How do you recognise a very basic credit card which will nevertheless be functional, easy to manage, and will cost you little or even nothing? When a card like the Westpac 55 Day Credit Card is so short of fancy (and often overpriced) features that it becomes necessary to promote it with a reminder about the 55 days of credit allowed every month.
However, Westpac could just as accurately have called it the ‘Interest-free Purchases Credit Card’, and with this Online Exclusive Offer the already lengthy special offer for months of interest-free purchases becomes even longer.
It could also be called the ‘Potentially No Annual Fee Credit Card’ since there’s a way to avoid the already low annual fee every year.
What’s so special about ‘up to 55 days interest free’?
The monthly interest-free days attached to a credit card are the days that are allowed to elapse between a purchase transaction and the date the cardholder has to pay for the purchase in order to avoid incurring interest charges. In this case, purchases made on the first day of the statement cycle won’t be due for payment until 55 days later, while purchases made on the last day of the cycle will start incurring interest around 25 days later unless full payment of the account closing balance is made.
All credit cards have a number of regular, interest-free days, otherwise they would be not a credit card but a debit card. But before you dismiss these 55 interest-free days as nothing more than you would expect, take a look at the reality. Not every card comes with this many interest-free days. Many cards come with only 44 interest-free days.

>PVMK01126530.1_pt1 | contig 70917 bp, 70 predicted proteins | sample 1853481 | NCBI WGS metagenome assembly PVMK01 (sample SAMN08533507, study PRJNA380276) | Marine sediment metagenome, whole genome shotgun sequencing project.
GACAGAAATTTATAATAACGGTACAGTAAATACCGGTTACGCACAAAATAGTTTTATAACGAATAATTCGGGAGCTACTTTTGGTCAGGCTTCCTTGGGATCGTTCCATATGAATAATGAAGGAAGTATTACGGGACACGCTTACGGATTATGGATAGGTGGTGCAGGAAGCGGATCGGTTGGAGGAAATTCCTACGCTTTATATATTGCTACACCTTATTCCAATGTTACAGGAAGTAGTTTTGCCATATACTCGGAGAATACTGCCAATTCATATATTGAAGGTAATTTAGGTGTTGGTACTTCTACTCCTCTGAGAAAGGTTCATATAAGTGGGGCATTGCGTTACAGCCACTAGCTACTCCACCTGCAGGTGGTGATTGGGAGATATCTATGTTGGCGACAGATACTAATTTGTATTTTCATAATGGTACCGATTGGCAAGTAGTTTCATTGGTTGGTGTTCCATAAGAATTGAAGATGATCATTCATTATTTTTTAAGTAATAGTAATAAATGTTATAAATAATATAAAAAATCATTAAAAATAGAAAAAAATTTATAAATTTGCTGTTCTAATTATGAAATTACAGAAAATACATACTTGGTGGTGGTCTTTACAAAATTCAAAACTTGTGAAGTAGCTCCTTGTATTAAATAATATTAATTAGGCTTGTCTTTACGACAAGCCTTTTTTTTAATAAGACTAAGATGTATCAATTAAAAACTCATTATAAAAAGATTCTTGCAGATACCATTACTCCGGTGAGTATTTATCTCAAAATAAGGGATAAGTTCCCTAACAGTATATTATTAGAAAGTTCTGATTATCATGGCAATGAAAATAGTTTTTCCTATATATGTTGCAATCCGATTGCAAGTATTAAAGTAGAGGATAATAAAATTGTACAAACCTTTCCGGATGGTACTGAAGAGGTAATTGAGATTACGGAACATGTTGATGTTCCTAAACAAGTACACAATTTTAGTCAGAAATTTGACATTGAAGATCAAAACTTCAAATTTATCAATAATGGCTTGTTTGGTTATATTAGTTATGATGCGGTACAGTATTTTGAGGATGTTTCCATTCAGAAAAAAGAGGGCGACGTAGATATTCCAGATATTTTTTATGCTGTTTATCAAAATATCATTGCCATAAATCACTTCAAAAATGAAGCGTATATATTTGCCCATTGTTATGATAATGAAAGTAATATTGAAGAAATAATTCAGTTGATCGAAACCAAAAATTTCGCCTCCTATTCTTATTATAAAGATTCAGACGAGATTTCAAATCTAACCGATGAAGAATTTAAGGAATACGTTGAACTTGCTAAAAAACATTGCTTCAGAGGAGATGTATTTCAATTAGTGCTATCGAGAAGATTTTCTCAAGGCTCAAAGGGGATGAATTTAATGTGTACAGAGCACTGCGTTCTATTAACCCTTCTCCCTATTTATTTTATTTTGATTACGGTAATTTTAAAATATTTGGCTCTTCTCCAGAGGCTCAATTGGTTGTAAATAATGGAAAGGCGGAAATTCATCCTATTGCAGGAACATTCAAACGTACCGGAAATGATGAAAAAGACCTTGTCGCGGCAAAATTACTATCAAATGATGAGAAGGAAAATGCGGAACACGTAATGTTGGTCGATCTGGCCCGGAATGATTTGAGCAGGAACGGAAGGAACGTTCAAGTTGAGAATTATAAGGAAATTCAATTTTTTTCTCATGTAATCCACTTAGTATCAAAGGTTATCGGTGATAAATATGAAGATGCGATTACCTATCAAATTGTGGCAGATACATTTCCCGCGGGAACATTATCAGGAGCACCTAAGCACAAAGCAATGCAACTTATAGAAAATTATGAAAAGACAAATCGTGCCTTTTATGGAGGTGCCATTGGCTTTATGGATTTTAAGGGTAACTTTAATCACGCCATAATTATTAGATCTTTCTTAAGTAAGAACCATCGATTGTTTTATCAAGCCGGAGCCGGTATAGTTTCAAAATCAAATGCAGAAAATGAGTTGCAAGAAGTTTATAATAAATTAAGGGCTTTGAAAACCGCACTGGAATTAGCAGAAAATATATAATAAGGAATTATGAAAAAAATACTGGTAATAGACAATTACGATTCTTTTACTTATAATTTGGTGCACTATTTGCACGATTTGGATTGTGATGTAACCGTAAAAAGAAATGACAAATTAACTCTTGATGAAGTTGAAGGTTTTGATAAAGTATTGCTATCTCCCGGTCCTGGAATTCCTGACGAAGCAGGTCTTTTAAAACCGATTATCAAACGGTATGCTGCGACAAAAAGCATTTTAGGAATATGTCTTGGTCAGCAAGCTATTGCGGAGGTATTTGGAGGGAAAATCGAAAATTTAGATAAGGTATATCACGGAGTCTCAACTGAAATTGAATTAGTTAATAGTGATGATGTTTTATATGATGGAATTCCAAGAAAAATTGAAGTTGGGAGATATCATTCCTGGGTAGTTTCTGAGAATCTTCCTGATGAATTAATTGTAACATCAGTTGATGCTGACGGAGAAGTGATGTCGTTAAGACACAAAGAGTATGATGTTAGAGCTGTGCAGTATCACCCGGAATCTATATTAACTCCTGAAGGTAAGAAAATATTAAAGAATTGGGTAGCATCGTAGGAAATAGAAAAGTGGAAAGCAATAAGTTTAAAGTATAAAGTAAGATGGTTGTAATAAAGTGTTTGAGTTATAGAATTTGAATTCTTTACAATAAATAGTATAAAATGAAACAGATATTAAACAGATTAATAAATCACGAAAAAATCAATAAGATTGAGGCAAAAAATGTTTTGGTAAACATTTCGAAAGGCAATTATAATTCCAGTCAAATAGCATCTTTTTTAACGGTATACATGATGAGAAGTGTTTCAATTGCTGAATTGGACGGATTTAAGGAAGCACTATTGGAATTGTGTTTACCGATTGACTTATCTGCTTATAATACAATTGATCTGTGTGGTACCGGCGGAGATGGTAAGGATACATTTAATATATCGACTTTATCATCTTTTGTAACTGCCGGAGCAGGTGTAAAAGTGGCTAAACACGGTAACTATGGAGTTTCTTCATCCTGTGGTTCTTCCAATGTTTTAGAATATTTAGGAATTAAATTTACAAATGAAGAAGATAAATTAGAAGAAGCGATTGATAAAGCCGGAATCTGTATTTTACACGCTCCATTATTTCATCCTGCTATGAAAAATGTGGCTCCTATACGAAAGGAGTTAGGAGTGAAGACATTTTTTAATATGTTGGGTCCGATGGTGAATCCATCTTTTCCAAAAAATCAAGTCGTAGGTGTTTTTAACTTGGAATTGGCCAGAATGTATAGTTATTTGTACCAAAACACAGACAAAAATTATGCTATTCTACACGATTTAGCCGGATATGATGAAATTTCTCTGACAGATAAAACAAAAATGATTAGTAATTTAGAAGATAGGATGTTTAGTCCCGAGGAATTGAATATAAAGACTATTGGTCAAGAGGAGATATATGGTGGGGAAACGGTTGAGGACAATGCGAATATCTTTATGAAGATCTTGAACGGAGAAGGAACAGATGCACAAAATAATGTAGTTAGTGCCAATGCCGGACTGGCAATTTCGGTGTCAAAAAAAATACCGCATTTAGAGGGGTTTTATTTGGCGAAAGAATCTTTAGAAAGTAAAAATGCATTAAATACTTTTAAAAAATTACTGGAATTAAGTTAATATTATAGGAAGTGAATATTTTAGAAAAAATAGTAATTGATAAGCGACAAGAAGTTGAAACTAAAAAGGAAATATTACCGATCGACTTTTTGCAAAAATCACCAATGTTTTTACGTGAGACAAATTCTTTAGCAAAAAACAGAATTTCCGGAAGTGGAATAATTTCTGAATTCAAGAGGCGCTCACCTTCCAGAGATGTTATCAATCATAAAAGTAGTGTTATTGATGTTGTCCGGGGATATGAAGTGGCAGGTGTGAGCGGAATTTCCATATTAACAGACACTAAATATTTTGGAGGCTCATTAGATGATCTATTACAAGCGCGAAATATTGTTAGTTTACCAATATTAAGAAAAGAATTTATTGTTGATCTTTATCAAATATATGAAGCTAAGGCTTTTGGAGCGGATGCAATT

Don’t discount the value of the extra 11 days
The 11 extra days of credit each month (when compared with a 44-day card) add up to a sizeable 132 days each year. If your average monthly closing purchase balance is, say, $2,000, that’s an extra 132 days that your $2,000 can stay in the bank, earning interest or reducing your mortgage balance in an offset account. The earning or saving doesn’t amount to much in a low-interest environment (about $22 in a 3 percent p.a. savings account or $29 in a 4 percent p.a. mortgage offset account) but it’s still better in your pocket than the bank’s, and interest rates will inevitably rise one day.
Higher-fee cards often have fewer interest-free days
Many much more expensive credit cards, including Westpac’s own prestige Altitude range, actually come with a lower number of interest-free days. Westpac Altitude cards have ‘up to 45 days’ interest free. So Westpac is probably justified in putting the 55 interest-free days at the forefront of this low-fee card’s features.
Introductory offer: no interest payable on purchases for 13 months
If you’re the kind of person who always pays off their purchases balance on the monthly due date, in order to avoid high interest charges, you will need to change your behaviour temporarily in order to take advantage of this offer. Instead of paying off your balance each month, you can allow it to accumulate for the first 13 months of holding the card, without incurring any interest charges.
This Online Exclusive Offer adds an extra four months to the standard offer for new cardholders.
It will require a certain amount of discipline to avoid running up a debt you can’t repay after 13 months, however. The best approach would be to put into your savings account an amount equivalent to each month’s purchases so that you have the sum available for full repayment after 13 months, plus a little interest income as a bonus.
Don’t choose this card for the ongoing interest rates